Rate this page

Replace one of the physical volumes in an LVM volume group

Tested on

Debian (Lenny, Squeeze)
Ubuntu (Hardy, Interpid, Jaunty, Karmic, Lucid, Maverick, Natty, Oneiric, Precise)

Objective

To replace one of the physical volumes within an existing LVM volume group

Scenario

Suppose that /dev/vg0 is a volume group composed of a single physical volume located on a hard drive with a capacity of 100GB. You wish to replace this with a new hard drive having a capacity of 200GB. You have been able to temporarily connect both drives to the system, such that the old drive is presented as /dev/sdb and the new drive as /dev/sdc.

Method

Overview

The method described here has five steps:

  1. Optionally, initialise the new storage device as a physical volume.
  2. Add the new physical volume to the volume group.
  3. Migrate all data located on the old physical volume to the new physical volume.
  4. Remove the old physical volume from the volume group.
  5. Optionally, wipe the label from the old storage device to prevent it from being detected as a physical volume.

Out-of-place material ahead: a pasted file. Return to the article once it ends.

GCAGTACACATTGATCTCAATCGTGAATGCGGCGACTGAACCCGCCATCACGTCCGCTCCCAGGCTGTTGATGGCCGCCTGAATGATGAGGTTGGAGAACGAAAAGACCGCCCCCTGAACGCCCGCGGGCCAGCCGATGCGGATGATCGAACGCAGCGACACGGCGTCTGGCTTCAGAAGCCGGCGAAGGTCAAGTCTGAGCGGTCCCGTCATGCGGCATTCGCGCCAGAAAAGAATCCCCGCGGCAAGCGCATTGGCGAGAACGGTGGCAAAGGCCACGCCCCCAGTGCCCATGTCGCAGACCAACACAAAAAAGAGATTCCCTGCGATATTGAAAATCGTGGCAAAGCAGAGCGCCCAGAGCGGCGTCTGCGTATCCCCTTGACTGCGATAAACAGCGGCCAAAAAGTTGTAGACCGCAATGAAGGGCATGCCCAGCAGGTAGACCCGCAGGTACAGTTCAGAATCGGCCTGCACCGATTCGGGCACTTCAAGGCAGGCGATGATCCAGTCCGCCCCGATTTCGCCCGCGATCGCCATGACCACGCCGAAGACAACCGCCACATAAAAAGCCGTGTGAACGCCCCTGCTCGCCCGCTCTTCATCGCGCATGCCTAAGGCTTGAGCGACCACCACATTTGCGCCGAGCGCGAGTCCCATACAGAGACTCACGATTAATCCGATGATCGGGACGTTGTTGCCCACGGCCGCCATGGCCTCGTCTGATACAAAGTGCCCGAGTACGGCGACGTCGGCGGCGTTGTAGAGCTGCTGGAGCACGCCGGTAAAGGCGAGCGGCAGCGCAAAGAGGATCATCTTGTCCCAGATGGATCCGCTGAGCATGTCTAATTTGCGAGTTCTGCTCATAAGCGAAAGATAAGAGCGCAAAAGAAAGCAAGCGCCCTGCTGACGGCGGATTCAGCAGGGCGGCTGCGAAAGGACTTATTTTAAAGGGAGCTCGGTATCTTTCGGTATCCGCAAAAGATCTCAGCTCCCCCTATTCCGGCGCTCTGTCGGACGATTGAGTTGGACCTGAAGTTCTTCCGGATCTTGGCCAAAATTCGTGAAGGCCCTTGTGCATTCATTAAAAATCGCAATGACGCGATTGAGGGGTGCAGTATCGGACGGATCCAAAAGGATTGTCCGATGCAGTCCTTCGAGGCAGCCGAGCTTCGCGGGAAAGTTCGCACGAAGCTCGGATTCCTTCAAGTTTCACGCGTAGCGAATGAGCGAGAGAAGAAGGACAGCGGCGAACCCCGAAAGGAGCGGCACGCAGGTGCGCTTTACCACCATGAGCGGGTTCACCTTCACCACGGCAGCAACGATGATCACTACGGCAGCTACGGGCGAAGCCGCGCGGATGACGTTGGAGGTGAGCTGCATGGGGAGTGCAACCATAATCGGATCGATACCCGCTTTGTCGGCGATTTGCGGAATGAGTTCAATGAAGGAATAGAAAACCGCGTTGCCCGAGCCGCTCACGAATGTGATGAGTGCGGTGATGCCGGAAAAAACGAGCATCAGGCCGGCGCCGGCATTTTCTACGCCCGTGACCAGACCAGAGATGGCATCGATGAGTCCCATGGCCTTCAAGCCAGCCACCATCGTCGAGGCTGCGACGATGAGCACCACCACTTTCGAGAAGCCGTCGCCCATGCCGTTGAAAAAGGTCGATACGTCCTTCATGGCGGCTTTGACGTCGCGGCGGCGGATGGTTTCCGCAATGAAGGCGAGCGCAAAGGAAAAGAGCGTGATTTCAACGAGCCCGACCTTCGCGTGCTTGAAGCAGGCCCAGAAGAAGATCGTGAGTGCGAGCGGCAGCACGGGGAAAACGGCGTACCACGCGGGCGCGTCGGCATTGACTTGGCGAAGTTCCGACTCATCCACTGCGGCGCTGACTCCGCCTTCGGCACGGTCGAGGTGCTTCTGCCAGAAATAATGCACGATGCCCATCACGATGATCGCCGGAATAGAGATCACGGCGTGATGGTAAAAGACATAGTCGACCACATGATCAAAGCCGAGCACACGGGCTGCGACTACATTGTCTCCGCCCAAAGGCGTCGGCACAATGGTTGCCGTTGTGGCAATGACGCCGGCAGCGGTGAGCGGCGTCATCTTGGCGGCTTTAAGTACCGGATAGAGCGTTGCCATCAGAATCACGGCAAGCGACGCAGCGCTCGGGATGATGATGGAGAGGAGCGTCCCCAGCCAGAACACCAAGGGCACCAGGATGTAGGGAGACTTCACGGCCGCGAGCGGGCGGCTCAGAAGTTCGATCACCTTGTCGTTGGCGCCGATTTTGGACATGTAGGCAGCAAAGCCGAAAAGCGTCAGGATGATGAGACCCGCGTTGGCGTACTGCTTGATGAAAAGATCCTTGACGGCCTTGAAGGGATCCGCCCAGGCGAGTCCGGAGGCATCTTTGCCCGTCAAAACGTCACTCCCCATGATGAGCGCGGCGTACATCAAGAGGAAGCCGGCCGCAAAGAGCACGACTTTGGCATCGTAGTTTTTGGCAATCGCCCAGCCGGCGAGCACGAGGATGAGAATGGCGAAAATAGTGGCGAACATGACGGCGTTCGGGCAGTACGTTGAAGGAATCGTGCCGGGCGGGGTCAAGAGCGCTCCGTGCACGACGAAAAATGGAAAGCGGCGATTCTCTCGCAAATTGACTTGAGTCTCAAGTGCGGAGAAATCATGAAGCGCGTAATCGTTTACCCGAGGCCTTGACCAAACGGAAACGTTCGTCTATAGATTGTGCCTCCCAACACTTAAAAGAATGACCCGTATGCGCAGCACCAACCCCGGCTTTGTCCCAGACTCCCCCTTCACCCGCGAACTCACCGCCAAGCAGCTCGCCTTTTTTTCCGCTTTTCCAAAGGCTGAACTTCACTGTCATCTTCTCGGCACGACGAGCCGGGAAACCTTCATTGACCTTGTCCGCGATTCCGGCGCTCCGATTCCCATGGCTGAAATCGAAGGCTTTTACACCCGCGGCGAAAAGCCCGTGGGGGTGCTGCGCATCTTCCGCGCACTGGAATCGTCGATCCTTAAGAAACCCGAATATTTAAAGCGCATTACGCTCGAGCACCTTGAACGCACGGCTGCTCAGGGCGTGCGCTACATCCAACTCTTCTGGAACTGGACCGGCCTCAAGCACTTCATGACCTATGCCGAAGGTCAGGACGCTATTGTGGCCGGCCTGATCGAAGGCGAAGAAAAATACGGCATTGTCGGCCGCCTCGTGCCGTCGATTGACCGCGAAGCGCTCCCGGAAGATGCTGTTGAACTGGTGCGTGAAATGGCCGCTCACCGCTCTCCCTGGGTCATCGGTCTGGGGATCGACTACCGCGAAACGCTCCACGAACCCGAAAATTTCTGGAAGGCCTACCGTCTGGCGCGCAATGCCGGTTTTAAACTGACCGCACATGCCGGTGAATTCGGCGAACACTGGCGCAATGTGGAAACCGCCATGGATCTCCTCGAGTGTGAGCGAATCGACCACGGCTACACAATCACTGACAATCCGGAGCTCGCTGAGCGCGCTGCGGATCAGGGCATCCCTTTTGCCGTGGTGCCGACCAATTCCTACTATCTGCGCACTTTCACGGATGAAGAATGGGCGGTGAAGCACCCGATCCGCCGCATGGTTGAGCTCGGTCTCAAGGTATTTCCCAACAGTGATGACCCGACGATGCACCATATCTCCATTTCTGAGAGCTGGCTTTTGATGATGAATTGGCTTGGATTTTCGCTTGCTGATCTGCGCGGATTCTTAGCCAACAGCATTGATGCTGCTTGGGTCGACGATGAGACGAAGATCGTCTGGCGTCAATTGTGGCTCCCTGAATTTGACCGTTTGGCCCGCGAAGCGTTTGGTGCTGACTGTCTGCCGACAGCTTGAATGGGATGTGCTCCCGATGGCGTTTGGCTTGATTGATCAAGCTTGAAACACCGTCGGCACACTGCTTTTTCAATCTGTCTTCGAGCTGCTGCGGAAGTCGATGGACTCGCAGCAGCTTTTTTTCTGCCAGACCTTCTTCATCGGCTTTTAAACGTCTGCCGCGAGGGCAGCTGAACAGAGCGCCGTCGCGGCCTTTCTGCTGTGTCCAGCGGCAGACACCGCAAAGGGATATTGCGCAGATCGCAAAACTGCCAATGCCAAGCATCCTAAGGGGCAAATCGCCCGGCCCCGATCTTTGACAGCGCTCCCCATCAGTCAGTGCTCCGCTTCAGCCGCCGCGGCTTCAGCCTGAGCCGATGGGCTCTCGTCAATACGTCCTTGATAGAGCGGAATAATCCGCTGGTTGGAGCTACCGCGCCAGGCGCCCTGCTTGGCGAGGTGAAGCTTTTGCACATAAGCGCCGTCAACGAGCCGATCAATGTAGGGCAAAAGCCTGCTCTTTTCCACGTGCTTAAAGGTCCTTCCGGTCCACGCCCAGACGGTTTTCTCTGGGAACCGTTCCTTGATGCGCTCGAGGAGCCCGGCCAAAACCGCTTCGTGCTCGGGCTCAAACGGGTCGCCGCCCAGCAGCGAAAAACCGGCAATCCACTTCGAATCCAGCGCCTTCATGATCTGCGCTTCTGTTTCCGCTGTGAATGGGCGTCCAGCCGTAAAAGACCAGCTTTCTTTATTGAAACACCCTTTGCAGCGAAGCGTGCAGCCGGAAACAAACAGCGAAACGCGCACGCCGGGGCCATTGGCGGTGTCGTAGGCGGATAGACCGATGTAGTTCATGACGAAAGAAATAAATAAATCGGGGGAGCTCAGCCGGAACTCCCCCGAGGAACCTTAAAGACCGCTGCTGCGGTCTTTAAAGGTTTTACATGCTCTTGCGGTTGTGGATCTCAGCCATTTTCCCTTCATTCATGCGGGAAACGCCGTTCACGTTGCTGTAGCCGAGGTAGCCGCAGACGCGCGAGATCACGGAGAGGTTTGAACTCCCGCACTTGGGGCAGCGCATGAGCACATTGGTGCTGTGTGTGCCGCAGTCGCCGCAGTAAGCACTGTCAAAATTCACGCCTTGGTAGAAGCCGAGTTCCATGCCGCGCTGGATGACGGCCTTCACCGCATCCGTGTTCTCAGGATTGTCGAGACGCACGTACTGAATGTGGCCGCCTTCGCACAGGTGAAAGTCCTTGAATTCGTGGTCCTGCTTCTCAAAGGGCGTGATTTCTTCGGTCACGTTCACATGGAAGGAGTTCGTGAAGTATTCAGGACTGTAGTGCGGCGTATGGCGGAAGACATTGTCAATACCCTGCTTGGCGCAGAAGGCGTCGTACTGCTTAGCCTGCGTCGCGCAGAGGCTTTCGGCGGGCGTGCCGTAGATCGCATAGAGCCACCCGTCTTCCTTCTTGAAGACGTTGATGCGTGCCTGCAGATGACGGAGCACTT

The corresponding sequence of commands is as follows:

pvcreate /dev/sdc
vgextend vg0 /dev/sdc
pvmove /dev/sdb /dev/sdc
vgreduce vg0 /dev/sdb
pvremove /dev/sdb

Be aware that any operation of this nature carries some risk of data loss. This is unlikely if the hardware is in good working order, but it would be prudent to make a backup of the relevant volume group before starting.

Optionally, initialise the new storage device as a physical volume

With older versions of LVM it was necessary for physical volumes to be explicitly initialised using pvcreate before being added to a volume group: